An advertisement – nearly 60 years ago – set in motion a landmark Supreme Court ruling that protects the free press from libel abuse.
On March 29, 1960, The New York Times published a full-page ad sponsored by a New York-based group raising money to help pay mounting legal bills for Dr. Martin Luther King Jr. in Alabama. The public safety commissioner in Montgomery (Lester Bruce Sullivan) sued the newspaper for $500,000 because he didn’t like the ad’s unflattering depiction of harsh police treatment of civil rights protesters.
Sullivan won in Alabama courts. But the US Supreme Court, in 1964, ruled against Sullivan in favor of the Times and rewrote libel law (New York Times v. Sullivan). To prevail in a libel claim, the high court said in this landmark decision, the plaintiff must prove “actual malice.” Therefore, the Times would have libeled Sullivan if it published the ad knowing it was false or that advertising executives should have known it was false (showing reckless disregard for the truth).
The Sullivan ruling:
- Advanced the civil rights movement
- Helped assure free press coverage of civil rights, Vietnam, and Watergate
- Is relevant today, as media face large-dollar libel claims. Plus, the President of the United States repeatedly has called for the Supreme Court to “open up” libel laws to make it easier for him and others to win libel suits.
The history-making advertisement
Big-name celebrities co-signed The New York Times ad in 1960 to help Dr. King, including Eleanor Roosevelt, Jackie Robinson, Sidney Poitier, Marlon Brando, and Harry Belafonte.
The ad quoted an earlier Times editorial that said: “The growing movement of peaceful mass demonstrations by Negroes is something new in the South . . . Let Congress heed their rising voices, for they will be heard.”
The full-page ad contained errors, which Sullivan’s attorneys claimed was evidence of defamation. For example, Dr. King had been arrested four times in Alabama, not seven. Protesting students expelled from historically black Alabama State College had sung “The Star-Spangled Banner” at the state Capitol, not “My Country ‘Tis of Thee.”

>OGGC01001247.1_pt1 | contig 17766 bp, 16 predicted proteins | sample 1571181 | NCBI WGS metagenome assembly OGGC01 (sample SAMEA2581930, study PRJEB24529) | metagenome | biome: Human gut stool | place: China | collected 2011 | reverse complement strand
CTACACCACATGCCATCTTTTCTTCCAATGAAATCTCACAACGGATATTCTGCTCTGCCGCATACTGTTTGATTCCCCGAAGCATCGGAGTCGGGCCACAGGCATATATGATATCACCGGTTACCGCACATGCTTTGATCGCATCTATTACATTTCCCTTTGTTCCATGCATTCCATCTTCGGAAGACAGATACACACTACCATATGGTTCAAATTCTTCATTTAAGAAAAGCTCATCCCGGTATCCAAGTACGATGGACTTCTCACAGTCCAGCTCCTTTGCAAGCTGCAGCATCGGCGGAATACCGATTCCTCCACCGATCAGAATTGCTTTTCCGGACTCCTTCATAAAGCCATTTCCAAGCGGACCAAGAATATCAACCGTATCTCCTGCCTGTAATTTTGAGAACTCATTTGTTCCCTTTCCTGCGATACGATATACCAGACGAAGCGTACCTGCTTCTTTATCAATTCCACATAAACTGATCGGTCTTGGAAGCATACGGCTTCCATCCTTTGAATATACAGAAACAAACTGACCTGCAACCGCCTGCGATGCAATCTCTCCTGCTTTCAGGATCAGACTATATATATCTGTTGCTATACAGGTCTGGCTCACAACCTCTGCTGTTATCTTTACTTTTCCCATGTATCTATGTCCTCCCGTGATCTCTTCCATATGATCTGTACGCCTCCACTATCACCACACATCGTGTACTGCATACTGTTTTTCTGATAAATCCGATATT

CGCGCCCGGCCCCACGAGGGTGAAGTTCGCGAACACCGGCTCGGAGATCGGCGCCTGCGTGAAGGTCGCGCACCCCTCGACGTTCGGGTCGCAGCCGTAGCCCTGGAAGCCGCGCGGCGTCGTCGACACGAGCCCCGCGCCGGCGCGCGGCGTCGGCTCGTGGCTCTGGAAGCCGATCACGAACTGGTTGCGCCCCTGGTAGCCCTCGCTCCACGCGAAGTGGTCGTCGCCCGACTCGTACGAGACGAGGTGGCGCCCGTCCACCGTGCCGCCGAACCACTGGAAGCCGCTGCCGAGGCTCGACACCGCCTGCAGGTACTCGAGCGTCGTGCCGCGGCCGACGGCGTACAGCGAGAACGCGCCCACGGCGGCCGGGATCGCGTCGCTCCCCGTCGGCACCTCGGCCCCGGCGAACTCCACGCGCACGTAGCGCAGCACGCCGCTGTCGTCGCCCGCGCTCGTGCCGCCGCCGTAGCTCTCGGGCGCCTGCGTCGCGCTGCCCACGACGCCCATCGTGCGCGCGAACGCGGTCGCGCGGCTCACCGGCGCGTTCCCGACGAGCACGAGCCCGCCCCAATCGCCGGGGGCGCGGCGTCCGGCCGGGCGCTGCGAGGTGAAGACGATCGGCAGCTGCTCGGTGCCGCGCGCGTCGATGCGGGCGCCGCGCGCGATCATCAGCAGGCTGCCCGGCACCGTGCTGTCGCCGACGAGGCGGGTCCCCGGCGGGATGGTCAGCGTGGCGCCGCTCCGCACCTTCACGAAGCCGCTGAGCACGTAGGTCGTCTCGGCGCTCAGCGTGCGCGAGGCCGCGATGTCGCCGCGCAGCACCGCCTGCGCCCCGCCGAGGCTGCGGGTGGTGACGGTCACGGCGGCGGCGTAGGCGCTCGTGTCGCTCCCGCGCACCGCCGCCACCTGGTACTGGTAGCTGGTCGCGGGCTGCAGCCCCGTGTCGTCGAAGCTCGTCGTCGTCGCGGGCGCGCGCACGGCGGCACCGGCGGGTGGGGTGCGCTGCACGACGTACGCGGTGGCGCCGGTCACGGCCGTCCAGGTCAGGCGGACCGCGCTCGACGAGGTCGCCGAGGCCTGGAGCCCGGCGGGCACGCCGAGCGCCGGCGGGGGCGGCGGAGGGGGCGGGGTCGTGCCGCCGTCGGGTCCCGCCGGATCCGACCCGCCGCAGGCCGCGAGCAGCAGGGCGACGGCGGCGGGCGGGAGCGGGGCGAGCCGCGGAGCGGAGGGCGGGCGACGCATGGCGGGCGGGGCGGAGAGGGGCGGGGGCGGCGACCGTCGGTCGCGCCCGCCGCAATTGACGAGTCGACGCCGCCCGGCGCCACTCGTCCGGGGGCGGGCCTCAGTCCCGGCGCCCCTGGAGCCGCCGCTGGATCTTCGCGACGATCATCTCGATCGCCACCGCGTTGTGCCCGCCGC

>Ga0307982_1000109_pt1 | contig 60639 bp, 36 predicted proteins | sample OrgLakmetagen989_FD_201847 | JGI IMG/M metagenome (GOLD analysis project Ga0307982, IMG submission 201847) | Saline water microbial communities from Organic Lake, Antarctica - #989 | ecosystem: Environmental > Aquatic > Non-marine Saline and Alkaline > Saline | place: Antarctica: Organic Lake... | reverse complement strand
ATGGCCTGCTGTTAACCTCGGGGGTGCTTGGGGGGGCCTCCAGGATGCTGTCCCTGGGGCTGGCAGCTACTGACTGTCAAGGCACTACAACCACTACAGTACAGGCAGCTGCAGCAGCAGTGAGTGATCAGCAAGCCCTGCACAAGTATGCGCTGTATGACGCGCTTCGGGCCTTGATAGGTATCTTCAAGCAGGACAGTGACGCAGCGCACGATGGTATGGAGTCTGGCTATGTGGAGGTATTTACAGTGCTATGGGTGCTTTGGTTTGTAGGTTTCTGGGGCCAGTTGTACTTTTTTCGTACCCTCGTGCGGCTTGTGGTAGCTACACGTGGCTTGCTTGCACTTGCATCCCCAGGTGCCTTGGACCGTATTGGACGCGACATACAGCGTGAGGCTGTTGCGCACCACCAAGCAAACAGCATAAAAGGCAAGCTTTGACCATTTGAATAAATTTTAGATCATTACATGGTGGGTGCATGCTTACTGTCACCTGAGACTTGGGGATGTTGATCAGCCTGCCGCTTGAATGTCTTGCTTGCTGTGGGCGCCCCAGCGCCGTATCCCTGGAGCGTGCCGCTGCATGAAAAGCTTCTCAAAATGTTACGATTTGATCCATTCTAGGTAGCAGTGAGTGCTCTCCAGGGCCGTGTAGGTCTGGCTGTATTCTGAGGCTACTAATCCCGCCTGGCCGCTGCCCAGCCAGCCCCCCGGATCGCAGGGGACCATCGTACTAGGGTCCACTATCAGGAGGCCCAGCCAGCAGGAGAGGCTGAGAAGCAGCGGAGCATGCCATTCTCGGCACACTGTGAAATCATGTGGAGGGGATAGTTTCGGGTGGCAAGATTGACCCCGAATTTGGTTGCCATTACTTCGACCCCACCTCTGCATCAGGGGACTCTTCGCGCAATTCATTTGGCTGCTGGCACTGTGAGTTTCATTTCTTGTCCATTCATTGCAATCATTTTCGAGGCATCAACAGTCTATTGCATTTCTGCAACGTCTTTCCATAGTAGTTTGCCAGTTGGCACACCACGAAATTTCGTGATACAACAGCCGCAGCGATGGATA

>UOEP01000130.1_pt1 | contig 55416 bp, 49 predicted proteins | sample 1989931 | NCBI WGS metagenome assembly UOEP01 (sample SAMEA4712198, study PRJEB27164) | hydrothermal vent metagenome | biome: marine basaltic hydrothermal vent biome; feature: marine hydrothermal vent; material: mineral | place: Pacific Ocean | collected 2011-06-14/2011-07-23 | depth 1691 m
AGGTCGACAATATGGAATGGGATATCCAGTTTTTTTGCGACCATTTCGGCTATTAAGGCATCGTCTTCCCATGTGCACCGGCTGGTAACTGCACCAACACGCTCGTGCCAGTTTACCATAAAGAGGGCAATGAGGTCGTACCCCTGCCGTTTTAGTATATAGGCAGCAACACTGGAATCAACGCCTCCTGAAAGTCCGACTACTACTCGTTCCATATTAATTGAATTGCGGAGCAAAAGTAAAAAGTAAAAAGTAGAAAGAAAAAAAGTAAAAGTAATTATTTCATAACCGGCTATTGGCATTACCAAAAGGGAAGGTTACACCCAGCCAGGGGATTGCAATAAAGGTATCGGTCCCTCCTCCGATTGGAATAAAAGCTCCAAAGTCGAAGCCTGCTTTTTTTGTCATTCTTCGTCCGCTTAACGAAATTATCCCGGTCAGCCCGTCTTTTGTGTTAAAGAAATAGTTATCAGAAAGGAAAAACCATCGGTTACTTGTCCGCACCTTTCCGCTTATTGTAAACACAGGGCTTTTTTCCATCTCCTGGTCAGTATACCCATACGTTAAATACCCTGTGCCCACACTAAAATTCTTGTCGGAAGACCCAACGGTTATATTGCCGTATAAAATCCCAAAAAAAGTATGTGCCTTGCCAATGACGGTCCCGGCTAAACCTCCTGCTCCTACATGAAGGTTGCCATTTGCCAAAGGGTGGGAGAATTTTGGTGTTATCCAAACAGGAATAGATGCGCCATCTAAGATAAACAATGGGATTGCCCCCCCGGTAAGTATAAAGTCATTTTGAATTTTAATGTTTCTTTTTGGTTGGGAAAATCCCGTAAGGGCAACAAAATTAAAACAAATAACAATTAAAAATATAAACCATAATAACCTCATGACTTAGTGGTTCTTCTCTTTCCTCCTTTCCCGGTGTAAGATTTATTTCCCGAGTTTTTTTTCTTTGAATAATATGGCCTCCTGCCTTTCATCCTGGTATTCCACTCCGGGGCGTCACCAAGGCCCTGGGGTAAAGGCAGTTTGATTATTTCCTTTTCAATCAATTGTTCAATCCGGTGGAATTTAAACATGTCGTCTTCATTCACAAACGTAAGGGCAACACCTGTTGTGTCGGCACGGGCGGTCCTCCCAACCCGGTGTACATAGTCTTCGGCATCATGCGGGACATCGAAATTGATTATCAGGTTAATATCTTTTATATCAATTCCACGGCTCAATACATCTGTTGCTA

After a three-day trial, the jury awarded Sullivan $500,000 in damages; the Alabama Supreme Court affirmed the decision.
The US Supreme Court reversed the Alabama courts, ruling that the newspaper and other defendants (ministers whose names appeared in the ad unbeknownst to them) were being punished for criticizing the government.
The Sullivan standard shifted the burden of proof in libel cases from the defendant to the plaintiff and introduced the notion of fault. Post-Sullivan, the plaintiff has had to show that the defendant published false information with a degree of fault, knowingly or recklessly.
Earlier this year, Justice Clarence Thomas called on the Supreme Court to look at the Sullivan case, to consider rolling back protections of free press. His colleagues on the court have not joined Thomas, for now.
Since the Sullivan case in the early 1960s, damages sought via libel claims have experienced brisk inflation.
General William Westmoreland sued CBS, in 1982, for $120 million for a documentary about Vietnam. During the trial Westmoreland settled, dismissing the case without payment, retraction or apology from CBS.
This year, “Covington Kid” Nicholas Sandmann sued The Washington Post for $250 million, the purchase price when Amazon founder Jeff Bezos bought the paper in 2013.
A federal judge dismissed the Sandmann case on July 26; it involved news coverage of young Sandmann’s encounter with a Native American elder on the National Mall.
“Few principles of law are as well-established as the rule that statements of opinion are not actionable in libel actions,” wrote US District Court Judge William O. Bertelsman. “The statements that Sandmann challenges constitute protected opinions that may not form the basis for a defamation claim.”
Days later, eight other students from Covington Catholic High School in Park Hills, Kentucky, sued 12 individuals for defamation in state court, including Senator Elizabeth Warren and several journalists.
On August 9, a federal judge dismissed former Maricopa County (Arizona) Sheriff Joseph Arpaio’s lawsuit against The New York Times for criticism published in an opinion piece. He sought $147.5 million (Joseph Michael Arpaio v. Michelle Cottle).
Publishers and libel scholars are closely monitoring Sarah Palin’s lawsuit against The New York Times, which was re-instated by a federal appeals court on August 6. A core issue in the Palin case: did the Times act with “actual malice?”
Six decades later, today’s libel litigation hinges on an important legal standard prompted by an advertisement. Ads are a protected form of speech in the United States and should remain that way.
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